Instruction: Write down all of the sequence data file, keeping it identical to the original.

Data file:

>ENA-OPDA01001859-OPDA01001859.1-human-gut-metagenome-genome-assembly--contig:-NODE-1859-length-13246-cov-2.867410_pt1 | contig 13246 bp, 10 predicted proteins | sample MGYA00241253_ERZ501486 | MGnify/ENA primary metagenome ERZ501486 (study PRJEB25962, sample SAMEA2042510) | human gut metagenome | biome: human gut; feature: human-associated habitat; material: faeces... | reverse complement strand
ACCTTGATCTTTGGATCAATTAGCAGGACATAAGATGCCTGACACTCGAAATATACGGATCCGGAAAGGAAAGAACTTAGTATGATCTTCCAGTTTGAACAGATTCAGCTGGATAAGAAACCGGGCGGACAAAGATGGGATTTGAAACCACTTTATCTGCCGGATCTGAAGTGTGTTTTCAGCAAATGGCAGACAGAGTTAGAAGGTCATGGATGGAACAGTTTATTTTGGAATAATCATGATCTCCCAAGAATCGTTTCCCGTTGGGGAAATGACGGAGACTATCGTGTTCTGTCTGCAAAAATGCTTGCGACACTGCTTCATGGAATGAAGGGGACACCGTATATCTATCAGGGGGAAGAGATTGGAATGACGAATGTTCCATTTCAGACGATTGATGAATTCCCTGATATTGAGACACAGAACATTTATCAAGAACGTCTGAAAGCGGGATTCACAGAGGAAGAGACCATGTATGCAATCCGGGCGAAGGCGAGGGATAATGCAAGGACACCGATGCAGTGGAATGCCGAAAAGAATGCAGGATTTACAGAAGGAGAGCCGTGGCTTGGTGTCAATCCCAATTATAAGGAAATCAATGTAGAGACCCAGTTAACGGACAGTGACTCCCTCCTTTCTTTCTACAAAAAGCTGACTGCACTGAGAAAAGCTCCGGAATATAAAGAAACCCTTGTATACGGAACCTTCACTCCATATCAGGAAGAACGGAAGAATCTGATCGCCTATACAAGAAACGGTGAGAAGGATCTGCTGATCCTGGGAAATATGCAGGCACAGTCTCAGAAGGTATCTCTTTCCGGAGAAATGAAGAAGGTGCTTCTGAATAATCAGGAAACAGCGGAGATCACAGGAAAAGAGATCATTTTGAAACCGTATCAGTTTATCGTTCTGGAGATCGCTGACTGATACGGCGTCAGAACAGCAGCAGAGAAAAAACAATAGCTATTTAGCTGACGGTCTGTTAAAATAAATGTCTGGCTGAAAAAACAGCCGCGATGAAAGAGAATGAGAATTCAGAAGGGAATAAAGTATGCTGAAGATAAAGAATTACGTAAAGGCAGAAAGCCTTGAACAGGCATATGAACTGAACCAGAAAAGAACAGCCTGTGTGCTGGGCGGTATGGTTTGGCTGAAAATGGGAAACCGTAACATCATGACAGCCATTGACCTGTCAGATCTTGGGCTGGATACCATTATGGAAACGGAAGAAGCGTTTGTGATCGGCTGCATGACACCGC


>ENA-OPDA01001859-OPDA01001859.1-human-gut-metagenome-genome-assembly--contig:-NODE-1859-length-13246-cov-2.867410_pt1 | contig 13246 bp, 10 predicted proteins | sample MGYA00241253_ERZ501486 | MGnify/ENA primary metagenome ERZ501486 (study PRJEB25962, sample SAMEA2042510) | human gut metagenome | biome: human gut; feature: human-associated habitat; material: faeces... | reverse complement strand
ACCTTGATCTTTGGATCAATTAGCAGGACATAAGATGCCTGACACTCGAAATATACGGATCCGGAAAGGAAAGAACTTAGTATGATCTTCCAGTTTGAACAGATTCAGCTGGATAAGAAACCGGGCGGACAAAGATGGGATTTGAAACCACTTTATCTGCCGGATCTGAAGTGTGTTTTCAGCAAATGGCAGACAGAGTTAGAAGGTCATGGATGGAACAGTTTATTTTGGAATAATCATGATCTCCCAAGAATCGTTTCCCGTTGGGGAAATGACGGAGACTATCGTGTTCTGTCTGCAAAAATGCTTGCGACACTGCTTCATGGAATGAAGGGGACACCGTATATCTATCAGGGGGAAGAGATTGGAATGACGAATGTTCCATTTCAGACGATTGATGAATTCCCTGATATTGAGACACAGAACATTTATCAAGAACGTCTGAAAGCGGGATTCACAGAGGAAGAGACCATGTATGCAATCCGGGCGAAGGCGAGGGATAATGCAAGGACACCGATGCAGTGGAATGCCGAAAAGAATGCAGGATTTACAGAAGGAGAGCCGTGGCTTGGTGTCAATCCCAATTATAAGGAAATCAATGTAGAGACCCAGTTAACGGACAGTGACTCCCTCCTTTCTTTCTACAAAAAGCTGACTGCACTGAGAAAAGCTCCGGAATATAAAGAAACCCTTGTATACGGAACCTTCACTCCATATCAGGAAGAACGGAAGAATCTGATCGCCTATACAAGAAACGGTGAGAAGGATCTGCTGATCCTGGGAAATATGCAGGCACAGTCTCAGAAGGTATCTCTTTCCGGAGAAATGAAGAAGGTGCTTCTGAATAATCAGGAAACAGCGGAGATCACAGGAAAAGAGATCATTTTGAAACCGTATCAGTTTATCGTTCTGGAGATCGCTGACTGATACGGCGTCAGAACAGCAGCAGAGAAAAAACAATAGCTATTTAGCTGACGGTCTGTTAAAATAAATGTCTGGCTGAAAAAACAGCCGCGATGAAAGAGAATGAGAATTCAGAAGGGAATAAAGTATGCTGAAGATAAAGAATTACGTAAAGGCAGAAAGCCTTGAACAGGCATATGAACTGAACCAGAAAAGAACAGCCTGTGTGCTGGGCGGTATGGTTTGGCTGAAAATGGGAAACCGTAACATCATGACAGCCATTGACCTGTCAGATCTTGGGCTGGATACCATTATGGAAACGGAAGAAGCGTTTGTGATCGGCTGCATGACACCGC